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Archive for June 7th, 2012

Younger generations may not remember the refreshing respite from sleek 6.5-ounce bottles of Coca-Cola. Bottling companies gave Americans only one choice. It was one-size-fits-all.

Today, we have multiple selections. Coca-Cola, as well as other beverage companies, bottles their tasty liquids in sizes from the original smaller one to liter bottles. Fountain drinks may range from seven ounces to sixty-four ounces. The larger the size, the cheaper the cost per ounce, enticing people to supersize for a bargain.  

Americans consume about 200-300 calories a day more than they did thirty years ago. Most have increased consumption of sweet drinks without restricting calories from other sources.

Mayor Michael Bloomberg of New York City wants the drink industry to change. He proposes to restrict graded food establishments from selling any sugary beverages above sixteen ounces. The decree defines sugary drinks as those with twenty-five calories per eight-fluid ounces except those with fifty-one percent milk or milk substitute. His justification—the obesity epidemic.

Supporters:

Who favored government intervention? In a Rasmussen Report, a higher percentage of women and young adults (ages eighteen to thirty-nine) agreed with government control. The highest percentage favoring, however, were Democrats (forty-one percent) compared to Republicans (eleven percent).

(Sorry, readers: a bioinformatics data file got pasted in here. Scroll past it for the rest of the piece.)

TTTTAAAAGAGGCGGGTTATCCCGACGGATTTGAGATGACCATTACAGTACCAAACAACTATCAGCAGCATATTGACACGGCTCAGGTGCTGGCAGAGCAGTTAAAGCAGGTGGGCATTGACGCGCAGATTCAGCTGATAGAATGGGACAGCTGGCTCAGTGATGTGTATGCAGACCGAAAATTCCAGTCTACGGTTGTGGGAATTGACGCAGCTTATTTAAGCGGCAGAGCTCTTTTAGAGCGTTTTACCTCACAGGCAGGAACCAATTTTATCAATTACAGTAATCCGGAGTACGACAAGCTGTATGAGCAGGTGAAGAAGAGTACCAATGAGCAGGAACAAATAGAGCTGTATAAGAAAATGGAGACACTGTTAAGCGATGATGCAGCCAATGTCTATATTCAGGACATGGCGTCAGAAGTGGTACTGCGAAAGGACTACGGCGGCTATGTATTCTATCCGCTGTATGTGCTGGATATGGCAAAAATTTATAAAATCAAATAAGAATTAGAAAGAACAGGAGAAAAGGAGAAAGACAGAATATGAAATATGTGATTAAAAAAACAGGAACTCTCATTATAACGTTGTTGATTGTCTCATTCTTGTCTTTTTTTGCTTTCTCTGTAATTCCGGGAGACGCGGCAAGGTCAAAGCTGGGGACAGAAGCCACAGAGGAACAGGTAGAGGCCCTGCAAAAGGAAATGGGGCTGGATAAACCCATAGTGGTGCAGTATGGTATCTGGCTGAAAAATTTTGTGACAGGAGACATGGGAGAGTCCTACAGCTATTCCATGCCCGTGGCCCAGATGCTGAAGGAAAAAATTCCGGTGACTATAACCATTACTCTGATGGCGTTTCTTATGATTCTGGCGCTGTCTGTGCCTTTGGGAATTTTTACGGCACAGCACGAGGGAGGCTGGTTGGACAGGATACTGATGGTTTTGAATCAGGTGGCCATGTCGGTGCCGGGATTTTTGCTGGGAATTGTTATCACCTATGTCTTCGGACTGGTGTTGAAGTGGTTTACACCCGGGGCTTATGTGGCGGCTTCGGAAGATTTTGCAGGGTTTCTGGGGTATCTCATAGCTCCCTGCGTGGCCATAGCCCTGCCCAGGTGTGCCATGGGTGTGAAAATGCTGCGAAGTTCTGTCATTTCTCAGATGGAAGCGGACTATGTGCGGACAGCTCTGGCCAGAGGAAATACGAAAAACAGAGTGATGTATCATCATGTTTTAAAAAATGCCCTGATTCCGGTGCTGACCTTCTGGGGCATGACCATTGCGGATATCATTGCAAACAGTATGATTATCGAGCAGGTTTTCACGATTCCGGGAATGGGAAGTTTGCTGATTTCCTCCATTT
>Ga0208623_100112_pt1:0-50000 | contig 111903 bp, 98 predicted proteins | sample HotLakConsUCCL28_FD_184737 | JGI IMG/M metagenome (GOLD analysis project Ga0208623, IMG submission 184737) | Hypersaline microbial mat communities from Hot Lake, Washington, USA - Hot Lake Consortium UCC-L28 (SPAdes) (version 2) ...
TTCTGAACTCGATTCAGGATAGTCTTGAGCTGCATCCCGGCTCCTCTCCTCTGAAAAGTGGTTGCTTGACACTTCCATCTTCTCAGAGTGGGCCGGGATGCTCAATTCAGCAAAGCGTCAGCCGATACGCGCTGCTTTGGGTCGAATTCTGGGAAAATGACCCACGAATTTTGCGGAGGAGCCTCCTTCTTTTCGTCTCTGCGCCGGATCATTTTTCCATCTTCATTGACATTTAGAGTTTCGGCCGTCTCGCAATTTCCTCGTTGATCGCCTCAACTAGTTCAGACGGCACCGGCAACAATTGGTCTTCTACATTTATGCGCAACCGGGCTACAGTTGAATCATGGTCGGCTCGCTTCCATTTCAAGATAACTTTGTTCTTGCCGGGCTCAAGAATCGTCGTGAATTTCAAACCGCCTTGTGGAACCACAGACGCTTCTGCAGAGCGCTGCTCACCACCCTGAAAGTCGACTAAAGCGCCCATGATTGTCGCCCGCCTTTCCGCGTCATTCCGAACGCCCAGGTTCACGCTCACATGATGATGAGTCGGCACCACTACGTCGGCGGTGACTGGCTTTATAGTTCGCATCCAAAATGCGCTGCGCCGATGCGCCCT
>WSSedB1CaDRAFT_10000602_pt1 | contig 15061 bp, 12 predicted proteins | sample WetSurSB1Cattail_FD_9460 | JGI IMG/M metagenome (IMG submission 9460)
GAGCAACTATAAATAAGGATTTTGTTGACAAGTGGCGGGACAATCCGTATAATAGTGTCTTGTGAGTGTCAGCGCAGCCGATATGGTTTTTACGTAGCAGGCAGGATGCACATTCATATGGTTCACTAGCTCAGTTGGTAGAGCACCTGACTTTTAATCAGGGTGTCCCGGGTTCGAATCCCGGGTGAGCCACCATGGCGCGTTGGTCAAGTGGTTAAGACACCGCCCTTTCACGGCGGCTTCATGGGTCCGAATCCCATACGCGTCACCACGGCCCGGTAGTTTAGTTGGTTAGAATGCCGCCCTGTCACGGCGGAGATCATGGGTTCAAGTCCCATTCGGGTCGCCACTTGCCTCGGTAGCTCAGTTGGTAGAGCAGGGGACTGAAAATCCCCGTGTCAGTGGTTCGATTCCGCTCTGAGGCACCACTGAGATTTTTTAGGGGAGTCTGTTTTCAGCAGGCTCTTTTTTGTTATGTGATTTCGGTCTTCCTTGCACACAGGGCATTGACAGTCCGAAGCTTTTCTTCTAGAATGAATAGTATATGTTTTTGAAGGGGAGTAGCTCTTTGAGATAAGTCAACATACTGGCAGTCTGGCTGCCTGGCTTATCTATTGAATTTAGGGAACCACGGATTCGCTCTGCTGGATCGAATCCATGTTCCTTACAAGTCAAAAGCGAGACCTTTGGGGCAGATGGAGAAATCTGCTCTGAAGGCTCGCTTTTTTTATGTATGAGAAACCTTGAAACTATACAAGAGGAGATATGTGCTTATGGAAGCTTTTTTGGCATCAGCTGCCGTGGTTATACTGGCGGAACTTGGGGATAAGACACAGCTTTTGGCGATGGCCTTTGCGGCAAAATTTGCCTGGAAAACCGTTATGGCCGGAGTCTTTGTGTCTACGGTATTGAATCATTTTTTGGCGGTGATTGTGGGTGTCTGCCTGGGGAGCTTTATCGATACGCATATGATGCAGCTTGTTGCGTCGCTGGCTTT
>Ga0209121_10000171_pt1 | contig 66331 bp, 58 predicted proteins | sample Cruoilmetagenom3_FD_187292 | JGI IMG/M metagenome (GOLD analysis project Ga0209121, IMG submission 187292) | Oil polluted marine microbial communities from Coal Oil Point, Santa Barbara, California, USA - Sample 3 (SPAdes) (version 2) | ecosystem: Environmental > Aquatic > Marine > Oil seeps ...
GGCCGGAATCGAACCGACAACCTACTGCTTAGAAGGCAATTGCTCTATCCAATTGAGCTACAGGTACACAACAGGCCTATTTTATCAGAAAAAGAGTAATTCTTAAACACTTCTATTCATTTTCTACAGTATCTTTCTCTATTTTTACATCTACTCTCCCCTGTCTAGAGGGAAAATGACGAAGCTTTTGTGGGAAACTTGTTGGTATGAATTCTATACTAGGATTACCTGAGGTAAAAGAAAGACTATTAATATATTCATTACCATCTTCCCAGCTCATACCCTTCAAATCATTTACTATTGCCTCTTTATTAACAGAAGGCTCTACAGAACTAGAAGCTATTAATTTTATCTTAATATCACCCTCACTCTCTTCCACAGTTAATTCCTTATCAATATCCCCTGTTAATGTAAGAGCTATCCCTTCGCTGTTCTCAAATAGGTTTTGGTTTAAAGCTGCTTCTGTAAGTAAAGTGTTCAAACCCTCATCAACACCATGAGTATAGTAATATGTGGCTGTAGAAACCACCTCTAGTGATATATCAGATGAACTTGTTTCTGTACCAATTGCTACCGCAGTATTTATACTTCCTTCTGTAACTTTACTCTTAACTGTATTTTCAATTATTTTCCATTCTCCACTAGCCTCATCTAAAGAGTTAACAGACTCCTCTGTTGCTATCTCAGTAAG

The Executive Director for the Center for Science in the Public Interest praised the proposal as a “pioneering” effort to reduce American’s exposure to calorie-laden, non-nutritional beverages.

Opposition:

Not everyone agrees. According to the Rasmussen Report, nearly two-thirds of Americans oppose Bloomberg’s radical approach. Eighty-five percent did not believe government had the constitutional authority to prevent people from buying sugary drinks.

Food industries and businesses claim consumers have adequate information to make informed choices. McDonald’s stated that the proposal was “misguided.” The New York City Beverage Association questioned Bloomberg’s assumption that sugary drinks were the primary culprits in the cause of obesity noting that consumption of sugary drinks has decreased while obesity has increased.

Still others point out the numerous sources of calories on the market. A regular sixteen-ounce cola has about 220 calories. Compare that to the bucket of movie popcorn at 1,200 calories. Where do government regulations stop?

 What Do You Think?

Should government control portion sizes of sugary beverages or any other foods? Send a comment and let me know your thoughts.

 http://www.foodnavigator-usa.com/Regulation/Survey-Two-thirds-of-Americans-oppose-Bloomberg-s-super-size-soda-crackdown

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